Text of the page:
Australian director Fred Schepisi, known for such films as “Roxanne,” “A Cry in the Dark,” “Six Degrees of Separation” and “Last Orders,” among many others, took a rather long breather after the HBO miniseries “Empire Falls” in 2005, but he returns with “Words and Pictures,” a romantic dramedy that uses the on-and-off relationship between two prep school teachers (Juliette Binoche and Clive Owen)—both of whom are both facing personal difficulties (she’s afflicted with arthritis that threatens her ability to paint, and he’s an alcoholic suffering from writer’s block)—to muse about which of their disciplines, literature or art, is the more powerful key to human expression and understanding.

During a recent interview connected with the film’s screening at the Dallas International Film Festival, Schepisi remarked on the collaborative nature of the filmmaking process. But he emphasized that the writing of Gerald DiPego was the key. “The script is everything,” he said simply. “You’ve got to start with a very good script, well-crafted, well thought out and with the right intentions. And you build on that as you go along.

“For instance, during rehearsals we discovered that Juliette Binoche”—who plays Dina, the art teacher crippled by arthritis who argues for the primary of the image over the words championed by Literature teacher Jack, played by Owen—“actually paints, and not only paints, but has a whole career painting. Then we realized we could take her on the same journey as the character in the film is going on—changing from being a portrait artist to finding [different] way to express herself because of her infirmity. So she takes it to abstract.

“Or you’re going along, and you’ve got words and pictures, and you say, hang on a minute—what about music? So you find a place where neither pictures nor words will suffice and perhaps music is the way to go. So it’s an organic thing, but it always starts with DiPego’s script—and he wrote the poetry, by the way—and then the composer wrote the beautiful song that’s played in the music section with the poetry in mind, and the song at the end of the film is the same combination of the two.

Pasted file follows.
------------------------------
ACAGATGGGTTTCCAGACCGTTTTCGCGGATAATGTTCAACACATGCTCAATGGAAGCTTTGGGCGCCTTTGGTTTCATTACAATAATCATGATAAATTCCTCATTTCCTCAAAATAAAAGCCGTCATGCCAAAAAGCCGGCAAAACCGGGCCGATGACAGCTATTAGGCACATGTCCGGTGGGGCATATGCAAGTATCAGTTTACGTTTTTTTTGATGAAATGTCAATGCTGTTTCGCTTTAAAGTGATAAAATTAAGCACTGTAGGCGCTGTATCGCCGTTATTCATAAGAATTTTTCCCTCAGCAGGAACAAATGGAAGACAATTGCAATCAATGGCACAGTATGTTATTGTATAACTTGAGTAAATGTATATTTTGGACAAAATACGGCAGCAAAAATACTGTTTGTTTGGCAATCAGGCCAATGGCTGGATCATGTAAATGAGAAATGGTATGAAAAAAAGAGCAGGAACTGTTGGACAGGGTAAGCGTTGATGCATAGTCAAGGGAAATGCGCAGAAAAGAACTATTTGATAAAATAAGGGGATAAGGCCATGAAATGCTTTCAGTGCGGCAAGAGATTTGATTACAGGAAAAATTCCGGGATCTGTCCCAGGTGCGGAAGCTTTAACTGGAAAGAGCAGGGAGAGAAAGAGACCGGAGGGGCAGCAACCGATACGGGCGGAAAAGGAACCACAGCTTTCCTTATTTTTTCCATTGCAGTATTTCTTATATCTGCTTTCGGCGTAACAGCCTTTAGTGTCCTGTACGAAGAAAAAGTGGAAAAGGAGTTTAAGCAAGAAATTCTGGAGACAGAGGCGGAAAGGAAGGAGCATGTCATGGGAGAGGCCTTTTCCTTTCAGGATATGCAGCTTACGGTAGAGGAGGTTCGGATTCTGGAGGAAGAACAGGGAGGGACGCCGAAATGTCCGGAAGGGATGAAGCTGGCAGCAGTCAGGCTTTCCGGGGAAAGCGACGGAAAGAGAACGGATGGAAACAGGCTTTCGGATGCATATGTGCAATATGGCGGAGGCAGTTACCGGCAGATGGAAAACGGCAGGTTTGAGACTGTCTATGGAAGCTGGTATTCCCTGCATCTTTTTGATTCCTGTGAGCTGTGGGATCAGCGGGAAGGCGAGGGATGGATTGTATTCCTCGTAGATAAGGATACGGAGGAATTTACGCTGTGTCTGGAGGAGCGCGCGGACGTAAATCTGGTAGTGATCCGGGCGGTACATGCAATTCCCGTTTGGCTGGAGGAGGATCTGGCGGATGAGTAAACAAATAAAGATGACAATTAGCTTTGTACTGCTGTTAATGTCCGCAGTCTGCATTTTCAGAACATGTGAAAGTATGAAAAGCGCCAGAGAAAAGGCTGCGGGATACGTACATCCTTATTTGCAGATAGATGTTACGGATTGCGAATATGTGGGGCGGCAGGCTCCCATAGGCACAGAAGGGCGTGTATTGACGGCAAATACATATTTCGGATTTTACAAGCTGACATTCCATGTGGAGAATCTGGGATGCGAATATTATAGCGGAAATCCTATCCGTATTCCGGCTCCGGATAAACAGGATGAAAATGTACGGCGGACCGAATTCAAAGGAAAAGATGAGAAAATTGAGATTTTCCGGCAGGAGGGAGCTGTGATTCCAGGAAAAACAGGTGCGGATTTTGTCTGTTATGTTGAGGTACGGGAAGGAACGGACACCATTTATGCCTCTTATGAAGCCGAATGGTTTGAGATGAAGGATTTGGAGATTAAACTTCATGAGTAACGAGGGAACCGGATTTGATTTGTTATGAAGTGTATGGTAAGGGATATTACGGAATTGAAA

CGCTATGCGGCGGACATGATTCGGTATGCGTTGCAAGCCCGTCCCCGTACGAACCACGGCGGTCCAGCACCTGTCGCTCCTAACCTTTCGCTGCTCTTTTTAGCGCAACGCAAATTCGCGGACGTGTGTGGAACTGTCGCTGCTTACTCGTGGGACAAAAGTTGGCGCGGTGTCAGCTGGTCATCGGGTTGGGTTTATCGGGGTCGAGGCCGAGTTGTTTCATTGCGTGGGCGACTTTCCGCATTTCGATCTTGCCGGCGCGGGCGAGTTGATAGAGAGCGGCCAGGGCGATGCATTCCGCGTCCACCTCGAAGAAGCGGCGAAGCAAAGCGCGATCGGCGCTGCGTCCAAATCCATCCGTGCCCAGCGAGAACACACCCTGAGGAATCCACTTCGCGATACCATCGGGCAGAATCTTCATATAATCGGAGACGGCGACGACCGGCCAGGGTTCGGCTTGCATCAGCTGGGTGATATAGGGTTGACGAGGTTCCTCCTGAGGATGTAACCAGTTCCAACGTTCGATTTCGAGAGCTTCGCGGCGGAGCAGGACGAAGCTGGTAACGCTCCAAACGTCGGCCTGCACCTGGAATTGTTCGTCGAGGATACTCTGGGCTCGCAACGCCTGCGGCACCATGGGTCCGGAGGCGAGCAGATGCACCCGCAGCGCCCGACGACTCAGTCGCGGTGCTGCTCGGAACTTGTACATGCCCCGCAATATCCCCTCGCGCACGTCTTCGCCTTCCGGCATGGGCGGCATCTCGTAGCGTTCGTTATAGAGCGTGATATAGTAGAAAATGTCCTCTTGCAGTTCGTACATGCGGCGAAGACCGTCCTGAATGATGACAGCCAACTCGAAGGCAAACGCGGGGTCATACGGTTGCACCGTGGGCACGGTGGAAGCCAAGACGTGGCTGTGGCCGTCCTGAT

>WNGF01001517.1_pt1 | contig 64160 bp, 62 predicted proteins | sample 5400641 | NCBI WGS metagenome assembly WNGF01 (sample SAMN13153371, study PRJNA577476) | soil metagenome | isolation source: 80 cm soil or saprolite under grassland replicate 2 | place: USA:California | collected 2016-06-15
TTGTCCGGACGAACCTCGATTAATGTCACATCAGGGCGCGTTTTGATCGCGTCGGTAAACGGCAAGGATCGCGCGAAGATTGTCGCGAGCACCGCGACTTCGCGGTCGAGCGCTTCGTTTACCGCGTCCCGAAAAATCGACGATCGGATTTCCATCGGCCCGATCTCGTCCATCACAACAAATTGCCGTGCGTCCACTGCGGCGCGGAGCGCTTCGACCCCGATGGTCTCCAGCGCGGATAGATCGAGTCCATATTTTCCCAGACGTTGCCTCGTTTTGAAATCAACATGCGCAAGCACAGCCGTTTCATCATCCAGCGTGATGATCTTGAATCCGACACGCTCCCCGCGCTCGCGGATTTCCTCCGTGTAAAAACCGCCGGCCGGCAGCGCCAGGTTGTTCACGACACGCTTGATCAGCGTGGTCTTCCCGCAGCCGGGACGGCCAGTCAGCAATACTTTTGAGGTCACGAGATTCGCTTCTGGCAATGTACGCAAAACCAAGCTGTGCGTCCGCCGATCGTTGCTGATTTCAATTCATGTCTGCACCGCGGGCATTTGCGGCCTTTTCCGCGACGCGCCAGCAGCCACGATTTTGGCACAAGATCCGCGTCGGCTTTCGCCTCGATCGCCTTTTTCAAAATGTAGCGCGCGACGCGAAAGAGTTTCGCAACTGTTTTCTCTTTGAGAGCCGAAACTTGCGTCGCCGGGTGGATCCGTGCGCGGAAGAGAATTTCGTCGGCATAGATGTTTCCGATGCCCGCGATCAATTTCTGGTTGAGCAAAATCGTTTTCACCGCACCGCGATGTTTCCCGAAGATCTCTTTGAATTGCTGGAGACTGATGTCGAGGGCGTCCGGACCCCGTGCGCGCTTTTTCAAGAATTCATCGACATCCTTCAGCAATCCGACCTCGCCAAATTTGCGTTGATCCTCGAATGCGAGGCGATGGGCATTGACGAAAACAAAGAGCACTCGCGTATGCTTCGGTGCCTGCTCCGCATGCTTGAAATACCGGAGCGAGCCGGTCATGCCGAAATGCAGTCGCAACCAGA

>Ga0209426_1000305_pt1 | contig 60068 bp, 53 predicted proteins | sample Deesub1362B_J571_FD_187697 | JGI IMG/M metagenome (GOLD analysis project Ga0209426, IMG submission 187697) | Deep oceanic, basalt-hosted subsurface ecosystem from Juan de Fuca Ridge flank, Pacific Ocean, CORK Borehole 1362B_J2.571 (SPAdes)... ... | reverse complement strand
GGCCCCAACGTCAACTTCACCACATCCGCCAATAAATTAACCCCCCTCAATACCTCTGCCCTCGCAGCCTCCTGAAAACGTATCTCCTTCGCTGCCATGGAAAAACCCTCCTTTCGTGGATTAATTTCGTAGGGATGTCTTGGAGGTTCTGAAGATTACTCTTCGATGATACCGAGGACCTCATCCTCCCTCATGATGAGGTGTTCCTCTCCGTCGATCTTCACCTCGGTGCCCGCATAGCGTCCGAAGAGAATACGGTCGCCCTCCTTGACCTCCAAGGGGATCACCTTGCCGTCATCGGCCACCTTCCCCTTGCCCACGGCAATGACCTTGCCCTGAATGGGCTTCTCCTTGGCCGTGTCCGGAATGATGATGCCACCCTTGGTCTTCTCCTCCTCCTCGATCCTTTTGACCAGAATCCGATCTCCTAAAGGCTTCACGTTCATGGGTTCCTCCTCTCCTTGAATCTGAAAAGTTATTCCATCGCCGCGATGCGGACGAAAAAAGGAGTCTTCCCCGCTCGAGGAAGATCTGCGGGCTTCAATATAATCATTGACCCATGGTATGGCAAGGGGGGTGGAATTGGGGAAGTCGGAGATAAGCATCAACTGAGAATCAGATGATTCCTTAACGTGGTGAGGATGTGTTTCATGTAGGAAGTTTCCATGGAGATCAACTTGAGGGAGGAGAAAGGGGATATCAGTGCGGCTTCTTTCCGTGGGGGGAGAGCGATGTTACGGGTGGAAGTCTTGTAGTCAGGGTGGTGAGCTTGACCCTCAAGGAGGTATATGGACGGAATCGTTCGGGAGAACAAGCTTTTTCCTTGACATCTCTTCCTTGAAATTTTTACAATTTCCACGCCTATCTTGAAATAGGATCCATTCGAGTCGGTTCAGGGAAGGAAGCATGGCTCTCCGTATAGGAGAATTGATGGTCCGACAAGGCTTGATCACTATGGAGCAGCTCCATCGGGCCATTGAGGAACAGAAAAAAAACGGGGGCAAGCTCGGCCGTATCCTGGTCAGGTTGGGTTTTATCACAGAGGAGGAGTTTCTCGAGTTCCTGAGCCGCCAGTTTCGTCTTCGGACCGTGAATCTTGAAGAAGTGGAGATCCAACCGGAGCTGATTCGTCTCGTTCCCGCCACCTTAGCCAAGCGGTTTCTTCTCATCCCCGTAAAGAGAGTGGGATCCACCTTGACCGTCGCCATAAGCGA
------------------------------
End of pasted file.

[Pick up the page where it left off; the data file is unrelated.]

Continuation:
“So it’s something that happens all the way along. The actors have ideas, composers, other people. And you get the writer and sit down and say, ‘We could incorporate this,’ or, ‘If we do this, we don’t need that.’ It just keeps growing.

“My role is to focus a lot of talents, so that we’re all headed in the same direction—to create a situation where they can feel free and comfortable in pushing the boundaries and giving their best and contributing and going beyond just the normal acting situation. Casting is obviously one of the first things that you do, and when we sat those two actors in a room the first time they met, you just knew this was going to be good—because they’re quite different, and yet they’re incredibly similar in what amuses them in their sense of play, and their seriousness in the work while not taking themselves seriously. That gives you a feel for how far you can go.

“For example, Juliette for the first part of the picture seems to be pretty tough, slapping down every advance from him. And yet she does it in a way that you just see that tongue-in-cheek smile or the little glint in the eye that he—as the character in the film—would pick up on. So you can see why he wouldn’t give up. Finding things like that, and encouraging that, and knowing where to put them—that’s the fun of the job.”